@WillNess In what way does that seem to be what I'm advocating? I was quite careful not to say what I'm advocating. Rest assured that I am not advocating what you suggest I might be. The issue is how to cut up a type as "effect permissions" and "value type". Haskell allows two ways to do this: in red places, the only effect is partiality and the value part is the whole type; in blue places, the effect part is applied to the value part. The syntax of terms selects which analysis of types is used. I'd rather extend the syntax of types to mark the effect/value boundary, but in a renegotiable way. –  pigworker Jul 5 '12 at 8:43
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It's easy to see when re-writing the code with bind and return:

[1,2] >>= (\x-> [x,x+1])        === concatMap (\x-> [ x,x+1 ]) [1,2]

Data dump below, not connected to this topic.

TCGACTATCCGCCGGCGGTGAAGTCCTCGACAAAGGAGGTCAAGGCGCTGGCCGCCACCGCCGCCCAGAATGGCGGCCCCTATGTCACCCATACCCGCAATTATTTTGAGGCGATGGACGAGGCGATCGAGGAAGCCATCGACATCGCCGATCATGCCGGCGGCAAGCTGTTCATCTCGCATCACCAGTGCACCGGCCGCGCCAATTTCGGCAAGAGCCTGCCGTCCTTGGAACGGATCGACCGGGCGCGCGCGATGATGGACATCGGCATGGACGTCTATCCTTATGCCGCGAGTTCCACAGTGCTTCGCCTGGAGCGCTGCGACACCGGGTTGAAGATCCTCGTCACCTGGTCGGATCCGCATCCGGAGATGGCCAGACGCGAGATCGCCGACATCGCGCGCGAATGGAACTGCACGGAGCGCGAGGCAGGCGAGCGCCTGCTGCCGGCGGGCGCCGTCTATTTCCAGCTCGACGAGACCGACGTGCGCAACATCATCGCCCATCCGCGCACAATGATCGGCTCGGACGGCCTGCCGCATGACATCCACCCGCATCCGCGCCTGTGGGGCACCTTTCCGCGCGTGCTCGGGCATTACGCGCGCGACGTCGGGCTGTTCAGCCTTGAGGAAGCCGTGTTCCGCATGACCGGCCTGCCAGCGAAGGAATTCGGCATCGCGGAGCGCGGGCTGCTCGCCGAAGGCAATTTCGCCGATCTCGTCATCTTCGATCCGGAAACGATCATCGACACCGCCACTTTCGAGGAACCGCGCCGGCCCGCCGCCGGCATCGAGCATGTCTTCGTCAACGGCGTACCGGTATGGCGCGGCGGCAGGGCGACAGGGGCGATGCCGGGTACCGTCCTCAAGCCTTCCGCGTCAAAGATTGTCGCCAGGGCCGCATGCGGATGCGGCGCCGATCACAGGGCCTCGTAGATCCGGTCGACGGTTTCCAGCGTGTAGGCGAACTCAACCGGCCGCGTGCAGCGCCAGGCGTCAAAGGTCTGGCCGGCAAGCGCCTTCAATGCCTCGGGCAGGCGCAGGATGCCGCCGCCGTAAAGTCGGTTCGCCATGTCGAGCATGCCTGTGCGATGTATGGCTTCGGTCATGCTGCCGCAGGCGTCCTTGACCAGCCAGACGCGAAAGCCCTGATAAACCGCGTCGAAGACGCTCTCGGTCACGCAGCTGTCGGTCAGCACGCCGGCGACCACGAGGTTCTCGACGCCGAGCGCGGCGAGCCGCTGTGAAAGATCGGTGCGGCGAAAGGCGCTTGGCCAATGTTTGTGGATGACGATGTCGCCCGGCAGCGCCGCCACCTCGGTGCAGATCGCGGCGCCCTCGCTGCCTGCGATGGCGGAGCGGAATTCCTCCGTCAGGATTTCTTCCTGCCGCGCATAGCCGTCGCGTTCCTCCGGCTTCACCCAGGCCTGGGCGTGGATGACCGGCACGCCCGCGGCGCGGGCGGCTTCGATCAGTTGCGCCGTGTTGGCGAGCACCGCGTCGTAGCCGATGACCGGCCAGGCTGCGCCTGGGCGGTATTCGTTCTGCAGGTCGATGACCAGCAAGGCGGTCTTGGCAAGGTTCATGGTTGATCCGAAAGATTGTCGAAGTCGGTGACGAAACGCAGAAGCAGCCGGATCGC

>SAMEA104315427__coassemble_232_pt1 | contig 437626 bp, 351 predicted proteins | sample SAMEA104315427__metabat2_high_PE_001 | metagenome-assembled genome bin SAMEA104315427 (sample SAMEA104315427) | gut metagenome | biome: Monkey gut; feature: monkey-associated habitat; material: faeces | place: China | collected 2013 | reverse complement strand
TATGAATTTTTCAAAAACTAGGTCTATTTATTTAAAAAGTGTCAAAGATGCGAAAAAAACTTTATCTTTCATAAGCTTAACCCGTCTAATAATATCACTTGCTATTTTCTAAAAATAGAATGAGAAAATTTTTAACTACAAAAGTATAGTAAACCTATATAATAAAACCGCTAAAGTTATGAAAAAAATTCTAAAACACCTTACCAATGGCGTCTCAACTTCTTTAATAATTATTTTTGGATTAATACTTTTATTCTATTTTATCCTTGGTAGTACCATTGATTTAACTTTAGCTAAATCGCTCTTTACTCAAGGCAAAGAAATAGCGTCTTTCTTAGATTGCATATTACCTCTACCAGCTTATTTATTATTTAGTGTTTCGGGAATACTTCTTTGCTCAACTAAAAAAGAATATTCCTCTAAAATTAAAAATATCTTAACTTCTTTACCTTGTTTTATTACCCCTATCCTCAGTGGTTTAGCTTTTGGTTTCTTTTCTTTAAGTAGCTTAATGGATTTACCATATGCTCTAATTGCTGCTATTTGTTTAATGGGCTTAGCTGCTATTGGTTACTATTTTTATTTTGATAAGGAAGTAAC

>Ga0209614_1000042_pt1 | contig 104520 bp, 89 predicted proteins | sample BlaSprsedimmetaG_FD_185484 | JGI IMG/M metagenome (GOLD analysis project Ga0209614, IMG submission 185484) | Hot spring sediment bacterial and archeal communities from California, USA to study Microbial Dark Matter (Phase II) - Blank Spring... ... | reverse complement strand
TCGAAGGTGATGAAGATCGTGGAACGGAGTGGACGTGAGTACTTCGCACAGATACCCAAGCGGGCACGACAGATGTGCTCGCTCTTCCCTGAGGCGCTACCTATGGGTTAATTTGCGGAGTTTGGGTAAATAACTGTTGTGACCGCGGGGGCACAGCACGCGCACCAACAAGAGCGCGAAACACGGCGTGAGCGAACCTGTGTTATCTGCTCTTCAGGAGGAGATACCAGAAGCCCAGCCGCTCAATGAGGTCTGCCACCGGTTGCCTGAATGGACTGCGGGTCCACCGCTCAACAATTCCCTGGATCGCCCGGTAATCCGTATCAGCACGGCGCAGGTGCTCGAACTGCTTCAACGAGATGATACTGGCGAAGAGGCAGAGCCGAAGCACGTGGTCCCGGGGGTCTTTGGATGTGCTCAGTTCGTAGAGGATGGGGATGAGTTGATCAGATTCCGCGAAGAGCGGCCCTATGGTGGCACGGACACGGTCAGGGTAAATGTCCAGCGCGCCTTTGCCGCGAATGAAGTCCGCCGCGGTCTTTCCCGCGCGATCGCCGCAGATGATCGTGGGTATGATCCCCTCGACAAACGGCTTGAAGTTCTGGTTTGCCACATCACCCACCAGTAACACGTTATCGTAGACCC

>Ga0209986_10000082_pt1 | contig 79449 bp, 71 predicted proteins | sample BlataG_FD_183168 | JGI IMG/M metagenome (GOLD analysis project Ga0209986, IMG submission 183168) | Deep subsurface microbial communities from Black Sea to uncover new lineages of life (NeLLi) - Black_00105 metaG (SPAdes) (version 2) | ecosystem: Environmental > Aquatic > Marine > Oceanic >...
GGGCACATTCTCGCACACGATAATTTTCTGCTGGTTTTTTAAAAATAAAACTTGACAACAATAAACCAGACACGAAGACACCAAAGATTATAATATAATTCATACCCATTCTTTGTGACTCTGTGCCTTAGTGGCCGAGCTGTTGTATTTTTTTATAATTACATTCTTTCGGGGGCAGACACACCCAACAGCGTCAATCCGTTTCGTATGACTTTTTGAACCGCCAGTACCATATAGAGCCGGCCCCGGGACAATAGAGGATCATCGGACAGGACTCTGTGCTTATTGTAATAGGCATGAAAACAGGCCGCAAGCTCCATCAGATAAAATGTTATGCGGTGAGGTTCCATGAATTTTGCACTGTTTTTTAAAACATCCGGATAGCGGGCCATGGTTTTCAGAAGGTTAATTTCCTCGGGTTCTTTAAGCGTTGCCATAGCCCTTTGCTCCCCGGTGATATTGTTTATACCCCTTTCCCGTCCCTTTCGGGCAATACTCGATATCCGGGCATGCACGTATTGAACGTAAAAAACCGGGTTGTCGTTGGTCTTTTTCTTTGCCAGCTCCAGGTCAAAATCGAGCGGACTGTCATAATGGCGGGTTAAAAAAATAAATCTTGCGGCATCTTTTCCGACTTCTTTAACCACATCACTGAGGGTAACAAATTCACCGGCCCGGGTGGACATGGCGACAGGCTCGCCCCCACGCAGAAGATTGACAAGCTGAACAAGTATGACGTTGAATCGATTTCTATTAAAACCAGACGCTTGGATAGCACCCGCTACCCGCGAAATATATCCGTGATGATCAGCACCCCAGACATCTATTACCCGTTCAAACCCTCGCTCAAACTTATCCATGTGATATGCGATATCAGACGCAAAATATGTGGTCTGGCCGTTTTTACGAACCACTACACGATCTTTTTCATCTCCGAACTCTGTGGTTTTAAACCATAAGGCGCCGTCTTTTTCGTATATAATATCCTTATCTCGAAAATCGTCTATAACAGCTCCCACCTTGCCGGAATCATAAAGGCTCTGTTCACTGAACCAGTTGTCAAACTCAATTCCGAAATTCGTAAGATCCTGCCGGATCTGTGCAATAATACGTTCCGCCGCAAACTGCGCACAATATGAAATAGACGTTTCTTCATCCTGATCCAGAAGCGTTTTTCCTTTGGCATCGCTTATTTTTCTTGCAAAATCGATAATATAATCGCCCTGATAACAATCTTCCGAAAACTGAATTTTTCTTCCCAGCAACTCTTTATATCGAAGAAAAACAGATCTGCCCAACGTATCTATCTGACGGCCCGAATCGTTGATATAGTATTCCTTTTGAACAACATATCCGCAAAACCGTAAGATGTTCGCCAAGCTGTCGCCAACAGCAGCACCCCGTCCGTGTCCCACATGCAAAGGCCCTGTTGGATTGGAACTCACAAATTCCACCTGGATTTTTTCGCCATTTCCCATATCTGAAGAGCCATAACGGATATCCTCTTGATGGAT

[1,2] >>= (\x-> return [x,x+1]) === concatMap (\x-> [[x,x+1]]) [1,2]

Your first code is tantamount to calling join on the results of the second, removing one monadic "layer" introduced by return :: a -> m a, conflating the "list" of the monad in use, with the "list" of your value. If you were returning a pair, say, it wouldn't have made much sense to omit the return:

                                     -- WRONG: type mismatch
[1,2] >>= (\x-> (x,x+1))        === concatMap (\x-> ( x,x+1 )) [1,2]
                                     -- OK:
[1,2] >>= (\x-> return (x,x+1)) === concatMap (\x-> [(x,x+1)]) [1,2]

Or, we can use a join/fmap re-write:

ma >>= famb === join (fmap famb ma)   -- famb :: a -> m b, "m" here is "[]"